Serge Vaudenay appointed as a Full Professor of security and cryptography
28 March 2007
Breaking the Code of Cryptographic Processes
On 28 March 2007, the Board of the Swiss Federal Institutes of Technology appointed Serge Vaudenay as a Full Professor of security and cryptography at the School of Computer Communication Sciences. A leading researcher in his field, he is a member of the recently created Center for Interdisciplinary Studies in Information
Since the early days of his research, Serge
Vaudenay has distinguished himself as a"code-breaker" by demonstrating how
insecure some cryptographic processes really are. In 1992, he cracked Claus
Schnorr's FFT Hash II hashing function. The following year, he tackled the
digital signature processes designed by Adi Shamir, prior to revealing the
weaknesses of the encryption system invented by Benny Chor and Ronald Rivest,
and the flaw in the Bluetooth wireless communications standard.
Not surprisingly, Professor Vaudenay's past as
a"code-breaker" did not prevent him from becoming a"code-maker" and creating
new cryptographic processes. In this new capacity, he invented the Kudelski
group's IDEA-NXT digital encryption system and developed the MOVA electronic
signature process, which allows signatures to be made shorter so that a person
can easily copy them down. He has also shown an interest in the security of wireless
communication systems in general and has devised user-friendly protocols that
allow two entities to set up a wireless communications channel without having
to enter long codes at either end.
The EPFL's School of Computer &
Communication Sciences recently created a Center for Interdisciplinary Studies
in Information Security, which looks into the technological aspects of security
as well as commercial, legal and regulatory issues relating to data security.
Professor Vaudenay is one of the center's founding members.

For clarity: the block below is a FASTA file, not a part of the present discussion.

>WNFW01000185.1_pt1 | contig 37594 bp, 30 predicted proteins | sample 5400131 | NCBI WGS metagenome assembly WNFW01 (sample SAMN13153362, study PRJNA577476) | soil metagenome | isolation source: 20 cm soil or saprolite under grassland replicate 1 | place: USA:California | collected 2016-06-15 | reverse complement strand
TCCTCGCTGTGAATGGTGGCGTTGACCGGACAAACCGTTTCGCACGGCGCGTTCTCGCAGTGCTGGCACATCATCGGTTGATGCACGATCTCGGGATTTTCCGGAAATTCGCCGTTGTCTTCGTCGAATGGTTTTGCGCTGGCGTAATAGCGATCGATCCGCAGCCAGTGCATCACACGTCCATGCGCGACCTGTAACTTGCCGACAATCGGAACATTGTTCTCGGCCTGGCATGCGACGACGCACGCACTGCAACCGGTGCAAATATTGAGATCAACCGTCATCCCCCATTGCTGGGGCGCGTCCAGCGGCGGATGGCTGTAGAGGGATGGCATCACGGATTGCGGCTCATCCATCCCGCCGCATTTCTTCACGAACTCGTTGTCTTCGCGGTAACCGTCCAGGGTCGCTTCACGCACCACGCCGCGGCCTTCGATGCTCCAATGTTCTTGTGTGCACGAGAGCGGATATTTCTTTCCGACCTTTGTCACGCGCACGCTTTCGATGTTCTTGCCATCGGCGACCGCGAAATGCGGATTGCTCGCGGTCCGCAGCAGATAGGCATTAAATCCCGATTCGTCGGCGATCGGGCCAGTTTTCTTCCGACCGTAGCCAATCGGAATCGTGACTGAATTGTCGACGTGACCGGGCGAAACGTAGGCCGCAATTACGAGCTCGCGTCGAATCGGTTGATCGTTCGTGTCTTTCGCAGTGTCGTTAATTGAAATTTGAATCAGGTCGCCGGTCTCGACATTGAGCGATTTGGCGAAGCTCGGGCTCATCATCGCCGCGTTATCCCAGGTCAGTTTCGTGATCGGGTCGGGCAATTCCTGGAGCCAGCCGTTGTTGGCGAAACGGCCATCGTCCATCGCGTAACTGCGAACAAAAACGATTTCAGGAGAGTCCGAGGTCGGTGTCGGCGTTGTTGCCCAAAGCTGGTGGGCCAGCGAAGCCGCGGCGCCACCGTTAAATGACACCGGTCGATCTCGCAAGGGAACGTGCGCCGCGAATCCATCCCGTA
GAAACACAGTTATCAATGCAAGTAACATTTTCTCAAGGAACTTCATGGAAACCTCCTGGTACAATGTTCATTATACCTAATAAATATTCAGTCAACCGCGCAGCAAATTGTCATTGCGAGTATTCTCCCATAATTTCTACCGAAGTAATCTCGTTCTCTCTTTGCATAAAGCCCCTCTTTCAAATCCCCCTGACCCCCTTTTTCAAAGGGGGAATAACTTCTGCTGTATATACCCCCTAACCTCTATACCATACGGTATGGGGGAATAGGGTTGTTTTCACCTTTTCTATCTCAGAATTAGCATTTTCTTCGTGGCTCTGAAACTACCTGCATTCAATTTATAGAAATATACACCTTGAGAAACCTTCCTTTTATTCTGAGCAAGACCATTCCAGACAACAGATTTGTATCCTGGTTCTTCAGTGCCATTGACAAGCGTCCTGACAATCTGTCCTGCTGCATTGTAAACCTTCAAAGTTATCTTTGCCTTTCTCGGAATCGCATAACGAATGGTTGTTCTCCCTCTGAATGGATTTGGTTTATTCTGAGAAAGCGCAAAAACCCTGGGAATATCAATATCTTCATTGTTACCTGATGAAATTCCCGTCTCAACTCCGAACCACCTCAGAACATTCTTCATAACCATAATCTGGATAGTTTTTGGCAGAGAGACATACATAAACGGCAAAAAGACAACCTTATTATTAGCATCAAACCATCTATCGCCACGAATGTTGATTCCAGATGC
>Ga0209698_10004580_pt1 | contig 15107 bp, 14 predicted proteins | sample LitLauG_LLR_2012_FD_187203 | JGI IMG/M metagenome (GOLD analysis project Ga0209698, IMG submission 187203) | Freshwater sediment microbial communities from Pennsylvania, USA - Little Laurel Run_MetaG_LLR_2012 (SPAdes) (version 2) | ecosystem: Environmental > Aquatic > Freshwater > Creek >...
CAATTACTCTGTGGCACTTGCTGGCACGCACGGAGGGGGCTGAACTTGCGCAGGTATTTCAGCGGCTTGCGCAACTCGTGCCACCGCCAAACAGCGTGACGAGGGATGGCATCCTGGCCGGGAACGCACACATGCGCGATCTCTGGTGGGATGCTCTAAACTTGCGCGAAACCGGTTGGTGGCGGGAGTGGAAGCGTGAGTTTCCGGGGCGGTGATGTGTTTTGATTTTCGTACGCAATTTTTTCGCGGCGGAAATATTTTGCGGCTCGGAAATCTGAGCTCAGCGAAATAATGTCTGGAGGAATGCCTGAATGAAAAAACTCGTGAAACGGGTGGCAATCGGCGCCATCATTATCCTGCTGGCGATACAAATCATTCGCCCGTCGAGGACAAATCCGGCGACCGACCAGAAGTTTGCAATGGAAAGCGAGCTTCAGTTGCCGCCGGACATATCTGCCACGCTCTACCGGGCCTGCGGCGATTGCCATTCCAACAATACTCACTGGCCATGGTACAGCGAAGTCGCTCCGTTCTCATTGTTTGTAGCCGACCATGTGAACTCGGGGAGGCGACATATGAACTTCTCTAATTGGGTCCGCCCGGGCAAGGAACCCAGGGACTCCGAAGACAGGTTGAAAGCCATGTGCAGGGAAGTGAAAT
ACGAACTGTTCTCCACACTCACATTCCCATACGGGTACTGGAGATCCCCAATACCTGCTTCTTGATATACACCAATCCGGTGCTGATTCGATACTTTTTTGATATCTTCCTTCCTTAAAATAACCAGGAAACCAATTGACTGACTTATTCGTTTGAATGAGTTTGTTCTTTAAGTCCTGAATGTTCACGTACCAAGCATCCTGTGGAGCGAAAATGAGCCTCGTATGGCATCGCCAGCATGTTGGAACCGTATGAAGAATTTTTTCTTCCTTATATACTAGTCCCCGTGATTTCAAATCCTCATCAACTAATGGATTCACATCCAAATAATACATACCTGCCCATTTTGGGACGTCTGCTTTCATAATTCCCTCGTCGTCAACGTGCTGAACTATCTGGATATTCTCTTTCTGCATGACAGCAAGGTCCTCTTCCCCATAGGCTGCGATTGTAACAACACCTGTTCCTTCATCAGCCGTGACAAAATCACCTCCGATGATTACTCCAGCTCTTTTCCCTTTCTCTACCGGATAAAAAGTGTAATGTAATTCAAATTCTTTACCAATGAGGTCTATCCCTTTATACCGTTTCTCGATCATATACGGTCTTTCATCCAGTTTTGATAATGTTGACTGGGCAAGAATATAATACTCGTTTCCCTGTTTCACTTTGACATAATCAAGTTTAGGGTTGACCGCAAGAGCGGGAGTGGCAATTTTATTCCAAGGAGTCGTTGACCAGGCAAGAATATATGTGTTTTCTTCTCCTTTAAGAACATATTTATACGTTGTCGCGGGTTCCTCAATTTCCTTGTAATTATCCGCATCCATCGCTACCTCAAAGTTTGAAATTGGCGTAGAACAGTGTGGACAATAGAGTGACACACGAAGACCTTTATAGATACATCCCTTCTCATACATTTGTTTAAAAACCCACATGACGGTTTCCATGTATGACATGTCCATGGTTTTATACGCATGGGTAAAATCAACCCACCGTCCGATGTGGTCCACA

Serge Vaudenay is a French citizen. He was born
in France in 1968. Having completed post high-school preparatory classes in
Paris, he matriculated at the École Normale Supérieure in 1989 with a major in
mathematics. He found his career when he took a course in cryptography, which
motivated him to pursue doctoral studies with Jacques Stern as his advisor.
When he began his dissertation, he was fortunate to be able to work with Claus
Schnorr and Adi Shamir. He earned his agrégation (secondary teaching degree) in mathematics in
1992, then his doctorate at the University of Paris 7‑Denis Diderot in
1995. He subsequently became a senior research fellow at the CNRS, prior to
being granted his habilitation à diriger des
postdoctoral degree authorizing the recipient to supervise doctoral students).
In 1999, he was appointed as an Associate Professor at the EPFL, where he
created the Security and Cryptography Laboratory.
He has written over 70 scientific articles and
is the author of several workbooks including the cryptography manual A Classical Introduction to Cryptography.
He has edited the proceedings of five international conferences. In 2006, he
was honored by the International Association for Cryptologic Research (IACR)
when he was asked to lead the program committee for Eurocrypt, a major
conference on cryptography research. He later became an IACR board member.